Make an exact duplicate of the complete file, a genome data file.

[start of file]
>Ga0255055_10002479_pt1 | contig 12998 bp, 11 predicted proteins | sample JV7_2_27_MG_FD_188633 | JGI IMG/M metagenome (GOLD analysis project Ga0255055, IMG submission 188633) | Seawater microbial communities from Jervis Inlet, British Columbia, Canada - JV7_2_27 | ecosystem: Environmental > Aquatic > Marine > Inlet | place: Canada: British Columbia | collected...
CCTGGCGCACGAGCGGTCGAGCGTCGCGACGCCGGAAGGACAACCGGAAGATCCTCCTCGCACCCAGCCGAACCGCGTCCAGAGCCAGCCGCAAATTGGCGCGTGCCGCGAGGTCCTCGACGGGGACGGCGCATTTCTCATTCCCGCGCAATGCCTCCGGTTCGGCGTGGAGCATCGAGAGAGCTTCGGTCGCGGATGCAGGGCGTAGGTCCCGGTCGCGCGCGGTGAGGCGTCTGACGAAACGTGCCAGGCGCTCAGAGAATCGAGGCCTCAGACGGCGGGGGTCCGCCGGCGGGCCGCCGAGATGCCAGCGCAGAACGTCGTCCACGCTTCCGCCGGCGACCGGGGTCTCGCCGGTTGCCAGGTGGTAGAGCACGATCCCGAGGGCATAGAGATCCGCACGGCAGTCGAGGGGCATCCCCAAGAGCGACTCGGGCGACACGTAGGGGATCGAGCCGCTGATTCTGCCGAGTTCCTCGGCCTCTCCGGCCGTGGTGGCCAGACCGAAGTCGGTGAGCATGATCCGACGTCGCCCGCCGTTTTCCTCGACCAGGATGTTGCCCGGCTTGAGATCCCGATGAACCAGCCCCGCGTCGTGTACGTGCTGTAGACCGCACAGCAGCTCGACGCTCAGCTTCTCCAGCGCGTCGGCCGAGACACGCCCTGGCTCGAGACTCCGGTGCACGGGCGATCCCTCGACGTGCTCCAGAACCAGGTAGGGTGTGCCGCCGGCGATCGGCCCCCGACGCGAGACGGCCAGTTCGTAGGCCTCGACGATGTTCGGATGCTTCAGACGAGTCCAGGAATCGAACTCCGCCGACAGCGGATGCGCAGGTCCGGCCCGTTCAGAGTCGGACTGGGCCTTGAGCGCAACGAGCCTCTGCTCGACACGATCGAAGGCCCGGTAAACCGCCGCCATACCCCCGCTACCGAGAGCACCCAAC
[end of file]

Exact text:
>Ga0255055_10002479_pt1 | contig 12998 bp, 11 predicted proteins | sample JV7_2_27_MG_FD_188633 | JGI IMG/M metagenome (GOLD analysis project Ga0255055, IMG submission 188633) | Seawater microbial communities from Jervis Inlet, British Columbia, Canada - JV7_2_27 | ecosystem: Environmental > Aquatic > Marine > Inlet | place: Canada: British Columbia | collected...
CCTGGCGCACGAGCGGTCGAGCGTCGCGACGCCGGAAGGACAACCGGAAGATCCTCCTCGCACCCAGCCGAACCGCGTCCAGAGCCAGCCGCAAATTGGCGCGTGCCGCGAGGTCCTCGACGGGGACGGCGCATTTCTCATTCCCGCGCAATGCCTCCGGTTCGGCGTGGAGCATCGAGAGAGCTTCGGTCGCGGATGCAGGGCGTAGGTCCCGGTCGCGCGCGGTGAGGCGTCTGACGAAACGTGCCAGGCGCTCAGAGAATCGAGGCCTCAGACGGCGGGGGTCCGCCGGCGGGCCGCCGAGATGCCAGCGCAGAACGTCGTCCACGCTTCCGCCGGCGACCGGGGTCTCGCCGGTTGCCAGGTGGTAGAGCACGATCCCGAGGGCATAGAGATCCGCACGGCAGTCGAGGGGCATCCCCAAGAGCGACTCGGGCGACACGTAGGGGATCGAGCCGCTGATTCTGCCGAGTTCCTCGGCCTCTCCGGCCGTGGTGGCCAGACCGAAGTCGGTGAGCATGATCCGACGTCGCCCGCCGTTTTCCTCGACCAGGATGTTGCCCGGCTTGAGATCCCGATGAACCAGCCCCGCGTCGTGTACGTGCTGTAGACCGCACAGCAGCTCGACGCTCAGCTTCTCCAGCGCGTCGGCCGAGACACGCCCTGGCTCGAGACTCCGGTGCACGGGCGATCCCTCGACGTGCTCCAGAACCAGGTAGGGTGTGCCGCCGGCGATCGGCCCCCGACGCGAGACGGCCAGTTCGTAGGCCTCGACGATGTTCGGATGCTTCAGACGAGTCCAGGAATCGAACTCCGCCGACAGCGGATGCGCAGGTCCGGCCCGTTCAGAGTCGGACTGGGCCTTGAGCGCAACGAGCCTCTGCTCGACACGATCGAAGGCCCGGTAAACCGCCGCCATACCCCCGCTACCGAGAGCACCCAAC